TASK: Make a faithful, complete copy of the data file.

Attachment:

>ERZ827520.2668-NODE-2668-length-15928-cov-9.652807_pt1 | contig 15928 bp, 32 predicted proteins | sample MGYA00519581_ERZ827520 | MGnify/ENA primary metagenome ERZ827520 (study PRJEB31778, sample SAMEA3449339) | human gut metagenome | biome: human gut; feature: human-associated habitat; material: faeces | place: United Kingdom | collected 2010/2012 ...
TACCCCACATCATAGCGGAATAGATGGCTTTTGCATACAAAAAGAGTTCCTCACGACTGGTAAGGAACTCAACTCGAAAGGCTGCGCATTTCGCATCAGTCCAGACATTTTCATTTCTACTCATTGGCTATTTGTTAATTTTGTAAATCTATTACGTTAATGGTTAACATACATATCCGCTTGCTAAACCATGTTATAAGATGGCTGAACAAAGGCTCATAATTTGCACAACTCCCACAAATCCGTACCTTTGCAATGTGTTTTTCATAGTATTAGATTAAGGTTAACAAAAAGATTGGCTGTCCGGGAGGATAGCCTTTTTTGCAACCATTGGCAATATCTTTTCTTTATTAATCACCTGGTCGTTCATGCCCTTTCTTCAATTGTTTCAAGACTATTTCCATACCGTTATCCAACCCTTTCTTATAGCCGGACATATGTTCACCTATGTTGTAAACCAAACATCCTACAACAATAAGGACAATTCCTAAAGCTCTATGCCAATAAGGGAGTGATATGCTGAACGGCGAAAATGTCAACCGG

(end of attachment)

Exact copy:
>ERZ827520.2668-NODE-2668-length-15928-cov-9.652807_pt1 | contig 15928 bp, 32 predicted proteins | sample MGYA00519581_ERZ827520 | MGnify/ENA primary metagenome ERZ827520 (study PRJEB31778, sample SAMEA3449339) | human gut metagenome | biome: human gut; feature: human-associated habitat; material: faeces | place: United Kingdom | collected 2010/2012 ...
TACCCCACATCATAGCGGAATAGATGGCTTTTGCATACAAAAAGAGTTCCTCACGACTGGTAAGGAACTCAACTCGAAAGGCTGCGCATTTCGCATCAGTCCAGACATTTTCATTTCTACTCATTGGCTATTTGTTAATTTTGTAAATCTATTACGTTAATGGTTAACATACATATCCGCTTGCTAAACCATGTTATAAGATGGCTGAACAAAGGCTCATAATTTGCACAACTCCCACAAATCCGTACCTTTGCAATGTGTTTTTCATAGTATTAGATTAAGGTTAACAAAAAGATTGGCTGTCCGGGAGGATAGCCTTTTTTGCAACCATTGGCAATATCTTTTCTTTATTAATCACCTGGTCGTTCATGCCCTTTCTTCAATTGTTTCAAGACTATTTCCATACCGTTATCCAACCCTTTCTTATAGCCGGACATATGTTCACCTATGTTGTAAACCAAACATCCTACAACAATAAGGACAATTCCTAAAGCTCTATGCCAATAAGGGAGTGATATGCTGAACGGCGAAAATGTCAACCGG